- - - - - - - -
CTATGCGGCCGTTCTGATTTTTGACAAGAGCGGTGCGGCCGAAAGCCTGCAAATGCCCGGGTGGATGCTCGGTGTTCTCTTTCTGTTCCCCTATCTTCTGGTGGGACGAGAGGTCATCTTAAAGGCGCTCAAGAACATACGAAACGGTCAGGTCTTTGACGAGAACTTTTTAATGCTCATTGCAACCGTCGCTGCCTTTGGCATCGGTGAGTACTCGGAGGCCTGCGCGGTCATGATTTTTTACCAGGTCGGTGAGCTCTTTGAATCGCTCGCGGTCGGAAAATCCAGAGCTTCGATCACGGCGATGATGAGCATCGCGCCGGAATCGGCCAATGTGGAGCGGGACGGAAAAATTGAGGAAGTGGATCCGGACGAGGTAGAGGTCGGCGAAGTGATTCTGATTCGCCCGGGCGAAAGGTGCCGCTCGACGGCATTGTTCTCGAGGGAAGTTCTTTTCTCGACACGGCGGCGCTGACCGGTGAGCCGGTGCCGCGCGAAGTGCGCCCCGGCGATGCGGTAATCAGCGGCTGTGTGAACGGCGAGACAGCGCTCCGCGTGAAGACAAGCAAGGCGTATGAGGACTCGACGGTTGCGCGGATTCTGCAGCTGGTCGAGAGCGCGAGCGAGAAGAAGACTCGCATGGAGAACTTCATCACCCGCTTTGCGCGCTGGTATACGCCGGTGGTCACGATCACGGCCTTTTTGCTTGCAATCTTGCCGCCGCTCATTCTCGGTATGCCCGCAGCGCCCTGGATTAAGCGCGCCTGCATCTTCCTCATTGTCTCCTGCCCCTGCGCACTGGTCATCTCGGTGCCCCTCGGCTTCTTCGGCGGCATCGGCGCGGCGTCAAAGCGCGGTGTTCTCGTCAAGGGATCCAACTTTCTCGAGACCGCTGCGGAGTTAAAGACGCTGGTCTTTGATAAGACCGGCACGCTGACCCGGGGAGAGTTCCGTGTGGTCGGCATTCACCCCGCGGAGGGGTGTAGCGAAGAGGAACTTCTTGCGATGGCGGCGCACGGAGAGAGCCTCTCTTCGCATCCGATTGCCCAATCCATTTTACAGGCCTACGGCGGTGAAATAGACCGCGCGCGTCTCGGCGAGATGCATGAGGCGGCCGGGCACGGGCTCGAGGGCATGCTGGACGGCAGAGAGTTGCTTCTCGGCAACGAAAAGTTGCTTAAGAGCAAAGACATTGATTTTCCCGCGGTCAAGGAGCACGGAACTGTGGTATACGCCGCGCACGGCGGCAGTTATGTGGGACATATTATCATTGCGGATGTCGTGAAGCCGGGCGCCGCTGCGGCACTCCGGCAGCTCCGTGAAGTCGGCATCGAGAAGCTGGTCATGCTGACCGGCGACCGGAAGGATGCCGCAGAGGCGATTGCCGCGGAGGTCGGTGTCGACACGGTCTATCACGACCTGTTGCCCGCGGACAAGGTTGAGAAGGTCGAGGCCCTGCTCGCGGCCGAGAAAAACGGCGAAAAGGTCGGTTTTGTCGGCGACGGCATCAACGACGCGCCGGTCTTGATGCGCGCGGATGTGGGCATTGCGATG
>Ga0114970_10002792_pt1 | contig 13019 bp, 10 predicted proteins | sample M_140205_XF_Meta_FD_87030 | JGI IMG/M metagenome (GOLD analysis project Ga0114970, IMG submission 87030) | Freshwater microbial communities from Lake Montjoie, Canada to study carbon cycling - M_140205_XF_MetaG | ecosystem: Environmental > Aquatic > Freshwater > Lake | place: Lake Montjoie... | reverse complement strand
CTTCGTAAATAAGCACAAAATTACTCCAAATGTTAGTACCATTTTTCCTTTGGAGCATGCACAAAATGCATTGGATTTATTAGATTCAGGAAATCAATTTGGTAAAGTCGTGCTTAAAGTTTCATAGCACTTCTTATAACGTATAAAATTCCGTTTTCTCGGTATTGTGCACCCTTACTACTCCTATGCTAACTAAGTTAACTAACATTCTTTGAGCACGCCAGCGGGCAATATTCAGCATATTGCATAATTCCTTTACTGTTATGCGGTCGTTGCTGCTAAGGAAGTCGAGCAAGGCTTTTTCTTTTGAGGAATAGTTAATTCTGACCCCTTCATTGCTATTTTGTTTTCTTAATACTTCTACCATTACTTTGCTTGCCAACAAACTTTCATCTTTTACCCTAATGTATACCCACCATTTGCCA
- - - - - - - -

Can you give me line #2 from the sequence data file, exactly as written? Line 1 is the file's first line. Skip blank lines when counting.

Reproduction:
>Ga0114970_10002792_pt1 | contig 13019 bp, 10 predicted proteins | sample M_140205_XF_Meta_FD_87030 | JGI IMG/M metagenome (GOLD analysis project Ga0114970, IMG submission 87030) | Freshwater microbial communities from Lake Montjoie, Canada to study carbon cycling - M_140205_XF_MetaG | ecosystem: Environmental > Aquatic > Freshwater > Lake | place: Lake Montjoie... | reverse complement strand